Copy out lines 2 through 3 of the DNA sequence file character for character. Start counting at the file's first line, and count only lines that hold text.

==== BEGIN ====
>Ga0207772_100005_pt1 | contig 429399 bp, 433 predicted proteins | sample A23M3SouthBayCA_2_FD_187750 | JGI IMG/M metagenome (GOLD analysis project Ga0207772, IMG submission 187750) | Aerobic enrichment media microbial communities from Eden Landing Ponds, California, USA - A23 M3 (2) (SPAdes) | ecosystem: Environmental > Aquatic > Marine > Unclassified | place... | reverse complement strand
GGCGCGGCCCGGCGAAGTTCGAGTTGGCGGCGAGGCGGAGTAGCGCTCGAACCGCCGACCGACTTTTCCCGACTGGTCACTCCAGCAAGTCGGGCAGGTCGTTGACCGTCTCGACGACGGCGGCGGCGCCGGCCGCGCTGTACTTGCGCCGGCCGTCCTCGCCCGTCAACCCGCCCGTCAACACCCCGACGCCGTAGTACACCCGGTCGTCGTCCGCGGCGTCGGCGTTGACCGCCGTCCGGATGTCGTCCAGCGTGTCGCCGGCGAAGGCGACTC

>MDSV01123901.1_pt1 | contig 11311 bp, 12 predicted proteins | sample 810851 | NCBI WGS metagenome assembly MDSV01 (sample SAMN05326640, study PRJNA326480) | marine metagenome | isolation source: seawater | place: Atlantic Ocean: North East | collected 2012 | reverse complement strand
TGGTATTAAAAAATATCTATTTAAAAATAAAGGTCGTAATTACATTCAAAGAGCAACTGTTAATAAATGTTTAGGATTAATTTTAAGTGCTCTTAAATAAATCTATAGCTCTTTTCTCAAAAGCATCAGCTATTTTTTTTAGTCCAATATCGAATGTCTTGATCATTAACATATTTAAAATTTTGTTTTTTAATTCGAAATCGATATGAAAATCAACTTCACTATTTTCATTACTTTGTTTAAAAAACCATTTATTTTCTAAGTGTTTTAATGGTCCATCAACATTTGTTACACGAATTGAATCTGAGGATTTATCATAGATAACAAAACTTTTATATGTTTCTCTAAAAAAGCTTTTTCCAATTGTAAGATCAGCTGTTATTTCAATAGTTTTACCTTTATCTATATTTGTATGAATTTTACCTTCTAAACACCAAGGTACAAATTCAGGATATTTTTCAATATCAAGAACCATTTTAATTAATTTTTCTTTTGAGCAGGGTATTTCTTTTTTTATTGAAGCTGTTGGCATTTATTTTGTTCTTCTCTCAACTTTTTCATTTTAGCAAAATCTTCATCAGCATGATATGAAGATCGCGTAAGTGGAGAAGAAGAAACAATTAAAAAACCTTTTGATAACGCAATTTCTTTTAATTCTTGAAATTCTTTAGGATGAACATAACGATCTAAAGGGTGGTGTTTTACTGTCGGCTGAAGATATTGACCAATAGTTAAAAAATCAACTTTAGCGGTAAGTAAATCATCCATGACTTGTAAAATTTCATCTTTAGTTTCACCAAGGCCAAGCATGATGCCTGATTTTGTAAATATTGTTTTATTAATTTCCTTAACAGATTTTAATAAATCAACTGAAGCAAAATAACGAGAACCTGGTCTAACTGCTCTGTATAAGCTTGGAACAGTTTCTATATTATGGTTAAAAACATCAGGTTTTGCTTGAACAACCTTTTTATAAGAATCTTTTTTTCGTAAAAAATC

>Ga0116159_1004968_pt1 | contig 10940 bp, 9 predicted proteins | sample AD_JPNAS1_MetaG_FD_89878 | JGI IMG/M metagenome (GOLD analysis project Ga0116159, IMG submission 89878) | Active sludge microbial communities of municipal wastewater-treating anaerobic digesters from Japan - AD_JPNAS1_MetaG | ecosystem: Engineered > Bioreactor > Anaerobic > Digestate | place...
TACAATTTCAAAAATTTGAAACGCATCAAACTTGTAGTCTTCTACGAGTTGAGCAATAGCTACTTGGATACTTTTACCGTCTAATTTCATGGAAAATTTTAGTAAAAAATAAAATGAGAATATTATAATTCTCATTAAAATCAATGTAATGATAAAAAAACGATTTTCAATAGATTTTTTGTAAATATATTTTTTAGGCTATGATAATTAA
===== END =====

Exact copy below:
GGCGCGGCCCGGCGAAGTTCGAGTTGGCGGCGAGGCGGAGTAGCGCTCGAACCGCCGACCGACTTTTCCCGACTGGTCACTCCAGCAAGTCGGGCAGGTCGTTGACCGTCTCGACGACGGCGGCGGCGCCGGCCGCGCTGTACTTGCGCCGGCCGTCCTCGCCCGTCAACCCGCCCGTCAACACCCCGACGCCGTAGTACACCCGGTCGTCGTCCGCGGCGTCGGCGTTGACCGCCGTCCGGATGTCGTCCAGCGTGTCGCCGGCGAAGGCGACTC

>MDSV01123901.1_pt1 | contig 11311 bp, 12 predicted proteins | sample 810851 | NCBI WGS metagenome assembly MDSV01 (sample SAMN05326640, study PRJNA326480) | marine metagenome | isolation source: seawater | place: Atlantic Ocean: North East | collected 2012 | reverse complement strand